Two Maryland lawmakers have proposed new legislation aimed at providing greater federal support to promote and preserve Black history, culture, and education in the United States. Rep. Kweisi Mfume and Sen. Ben Cardin, both Maryland Democrats, introduced their measures on February 1, the first day of Black History Month.
The legislation would create a council of 12 presidential appointees to advise the National Endowment for the Humanities (NEH) on promoting Black voices, ensuring that Black history and culture is recognized in schools, providing resources to preserve Black history, and recommending national policies that would generate improved public understanding of African American history and culture.
“African American history is American history,” said Cardin in a statement. “For too long, our history lessons failed to fully acknowledge the role of Black Americans. And it happens in far more places than schools – so much of what we have learned for generations about history, music, culture and more has diminished the role of African American creators, writers, musicians and beyond.”
Mfume added: “This bill pushes back against the attacks on African American history in our schools and communities. We must ensure that Black history is told fully and accurately in America. While the truth of our journey may not be the easiest to tell, it should be protected and celebrated because the story of African American people is intricate and integral to the story of the United States of America – that history must be treated and admired as such.”
The move comes as the teaching of Black history is under fire and facing censorship in some states such as Florida. A new Advanced Placement African American studies course, which is currently being piloted across the country, has come under fire recently. Gov. Ron DeSantis and the Florida Department of Education attacked some of the topics being covered in the course, including so-called critical race theory and the Black Lives Matter movement.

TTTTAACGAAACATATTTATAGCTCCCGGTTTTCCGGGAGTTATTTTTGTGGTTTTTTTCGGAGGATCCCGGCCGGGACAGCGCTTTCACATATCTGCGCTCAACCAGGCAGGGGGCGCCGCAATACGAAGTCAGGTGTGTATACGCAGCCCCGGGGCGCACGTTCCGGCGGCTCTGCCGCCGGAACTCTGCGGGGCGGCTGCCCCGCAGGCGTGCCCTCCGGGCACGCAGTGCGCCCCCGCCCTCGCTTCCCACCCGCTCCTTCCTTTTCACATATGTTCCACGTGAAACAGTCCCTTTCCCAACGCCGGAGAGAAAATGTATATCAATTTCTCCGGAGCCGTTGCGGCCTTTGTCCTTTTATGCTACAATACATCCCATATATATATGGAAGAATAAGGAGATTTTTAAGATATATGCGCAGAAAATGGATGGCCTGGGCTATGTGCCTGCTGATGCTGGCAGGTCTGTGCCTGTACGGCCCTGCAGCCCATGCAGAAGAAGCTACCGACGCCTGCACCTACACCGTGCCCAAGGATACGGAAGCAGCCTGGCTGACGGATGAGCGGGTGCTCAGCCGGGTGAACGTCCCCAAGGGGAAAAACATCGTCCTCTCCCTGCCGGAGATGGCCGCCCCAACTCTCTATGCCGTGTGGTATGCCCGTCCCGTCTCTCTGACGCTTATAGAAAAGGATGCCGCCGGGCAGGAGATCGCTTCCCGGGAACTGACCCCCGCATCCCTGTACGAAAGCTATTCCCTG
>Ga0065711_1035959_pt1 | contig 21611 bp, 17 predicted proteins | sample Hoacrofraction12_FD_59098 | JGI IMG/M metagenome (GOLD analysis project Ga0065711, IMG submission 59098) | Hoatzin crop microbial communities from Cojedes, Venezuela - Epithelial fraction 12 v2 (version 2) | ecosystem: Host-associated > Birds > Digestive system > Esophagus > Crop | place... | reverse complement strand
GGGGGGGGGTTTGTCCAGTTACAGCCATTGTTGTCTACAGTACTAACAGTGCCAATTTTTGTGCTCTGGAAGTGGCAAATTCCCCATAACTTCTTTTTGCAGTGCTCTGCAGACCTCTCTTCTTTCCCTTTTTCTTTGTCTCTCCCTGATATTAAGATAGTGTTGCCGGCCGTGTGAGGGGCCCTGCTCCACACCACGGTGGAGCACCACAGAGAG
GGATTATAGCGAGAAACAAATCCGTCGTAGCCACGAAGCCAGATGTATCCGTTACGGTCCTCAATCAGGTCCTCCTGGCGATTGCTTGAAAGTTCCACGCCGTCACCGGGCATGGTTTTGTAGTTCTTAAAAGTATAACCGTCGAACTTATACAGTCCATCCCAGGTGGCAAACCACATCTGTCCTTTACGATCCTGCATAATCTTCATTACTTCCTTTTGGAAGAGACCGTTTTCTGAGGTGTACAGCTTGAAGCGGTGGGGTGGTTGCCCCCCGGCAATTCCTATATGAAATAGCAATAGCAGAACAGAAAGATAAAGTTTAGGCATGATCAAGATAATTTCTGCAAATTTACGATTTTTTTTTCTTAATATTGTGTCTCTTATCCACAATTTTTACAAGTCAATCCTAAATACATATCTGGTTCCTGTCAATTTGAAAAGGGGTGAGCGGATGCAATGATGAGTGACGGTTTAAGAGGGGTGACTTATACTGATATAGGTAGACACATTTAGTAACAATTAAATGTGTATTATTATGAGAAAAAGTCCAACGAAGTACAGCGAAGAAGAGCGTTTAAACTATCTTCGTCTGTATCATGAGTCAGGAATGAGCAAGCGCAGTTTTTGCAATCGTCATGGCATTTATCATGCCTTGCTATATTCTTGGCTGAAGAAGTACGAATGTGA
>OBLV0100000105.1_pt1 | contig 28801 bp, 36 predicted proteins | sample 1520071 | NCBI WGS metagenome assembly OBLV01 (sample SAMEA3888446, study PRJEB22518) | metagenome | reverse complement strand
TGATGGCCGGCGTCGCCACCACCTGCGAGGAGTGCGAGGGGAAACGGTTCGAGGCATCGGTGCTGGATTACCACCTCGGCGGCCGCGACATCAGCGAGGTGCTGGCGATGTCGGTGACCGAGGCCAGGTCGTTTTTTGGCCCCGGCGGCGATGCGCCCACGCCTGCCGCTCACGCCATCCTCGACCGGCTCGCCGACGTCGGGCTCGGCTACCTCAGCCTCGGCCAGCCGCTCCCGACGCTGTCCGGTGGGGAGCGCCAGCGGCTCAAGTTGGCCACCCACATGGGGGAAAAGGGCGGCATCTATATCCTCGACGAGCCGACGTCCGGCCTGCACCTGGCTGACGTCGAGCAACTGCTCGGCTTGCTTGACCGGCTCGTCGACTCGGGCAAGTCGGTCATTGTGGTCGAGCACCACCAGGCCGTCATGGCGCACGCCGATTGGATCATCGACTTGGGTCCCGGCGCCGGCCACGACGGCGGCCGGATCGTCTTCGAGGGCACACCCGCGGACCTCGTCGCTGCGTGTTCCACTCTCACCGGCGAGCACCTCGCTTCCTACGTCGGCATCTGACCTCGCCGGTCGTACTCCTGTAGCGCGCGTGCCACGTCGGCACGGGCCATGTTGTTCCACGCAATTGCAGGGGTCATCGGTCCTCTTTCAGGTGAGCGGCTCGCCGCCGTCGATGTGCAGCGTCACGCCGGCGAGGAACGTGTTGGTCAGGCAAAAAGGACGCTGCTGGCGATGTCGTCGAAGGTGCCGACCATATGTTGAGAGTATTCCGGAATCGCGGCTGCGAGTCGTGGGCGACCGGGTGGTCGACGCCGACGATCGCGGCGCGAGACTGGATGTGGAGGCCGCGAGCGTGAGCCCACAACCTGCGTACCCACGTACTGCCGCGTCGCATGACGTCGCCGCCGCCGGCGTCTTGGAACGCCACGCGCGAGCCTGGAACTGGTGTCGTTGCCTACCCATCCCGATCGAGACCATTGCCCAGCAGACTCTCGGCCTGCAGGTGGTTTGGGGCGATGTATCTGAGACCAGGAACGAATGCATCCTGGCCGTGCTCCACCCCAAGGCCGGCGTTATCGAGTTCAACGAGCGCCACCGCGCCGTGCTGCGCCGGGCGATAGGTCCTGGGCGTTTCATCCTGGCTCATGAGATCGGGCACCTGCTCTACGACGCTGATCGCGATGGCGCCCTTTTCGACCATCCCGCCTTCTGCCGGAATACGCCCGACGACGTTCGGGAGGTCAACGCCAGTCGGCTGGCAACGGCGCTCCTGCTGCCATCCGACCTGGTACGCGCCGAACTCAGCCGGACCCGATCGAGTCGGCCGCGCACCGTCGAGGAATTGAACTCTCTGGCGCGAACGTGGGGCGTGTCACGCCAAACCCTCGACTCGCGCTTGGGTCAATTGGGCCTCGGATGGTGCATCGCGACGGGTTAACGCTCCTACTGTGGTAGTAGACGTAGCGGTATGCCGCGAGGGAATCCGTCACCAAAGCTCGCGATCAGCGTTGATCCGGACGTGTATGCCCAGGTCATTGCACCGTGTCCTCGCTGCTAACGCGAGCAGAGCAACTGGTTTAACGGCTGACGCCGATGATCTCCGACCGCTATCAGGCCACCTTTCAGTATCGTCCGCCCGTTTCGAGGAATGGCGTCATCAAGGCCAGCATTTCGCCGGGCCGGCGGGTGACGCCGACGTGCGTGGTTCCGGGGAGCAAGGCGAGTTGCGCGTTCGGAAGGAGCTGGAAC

The College Board, which runs the course, has since revised its official framework, but supporters of Black history education claim that texts by scholars focusing on critical race theory have been removed from the course, and essential topics were left out. According to a statement from the College Board, however, no such changes were made.
The course is being piloted in Maryland at the Baltimore Polytechnic Institute, part of Baltimore City Public Schools, and is one of only 60 schools in the country participating in the pilot program during the 2022-2023 school year. As of December, 31 students were enrolled in the AP course, according to Dennis Jutras, coordinator of Gifted and Advanced Learning at Baltimore City Public Schools. The district has not received any direct responses from students or families regarding the course, which “is typically the case when things are going well,” he said.
While the proposed legislation may have minimal impact on Baltimore City schools, Jutras said he sees a need for it in some other districts in the state of Maryland. “And, of course, if national legislation would follow, there’s certainly states that could use those kinds of protections, but in Baltimore City, we have a long history of genuinely appreciating academic freedom,” he said.
During a hearing earlier this month by the House Education and the Workforce Committee, Rep. Aaron Bean, R-Florida, defended his state’s choice to restrict the teaching of critical race theory. “Let’s teach subjects that matter, reading, writing, arithmetic. The so-called CRT, (critical race theory) we’ve said ‘no’ in the state of Florida, ‘no’ to CRT. There’s no value. There’s no value to teach kids to hate each other based on race. There’s no value in teaching kids to feel guilty just because they’re of a certain race,” Bean said.
Rep. Susan Wild, D-Pennsylvania, countered: “CRT, otherwise known as critical race theory, is not taught in K-12 schools ever. This is a talking point that has been used by the opposition party to try to inflame parents and people and it is simply not done, and we need to stop talking about it.”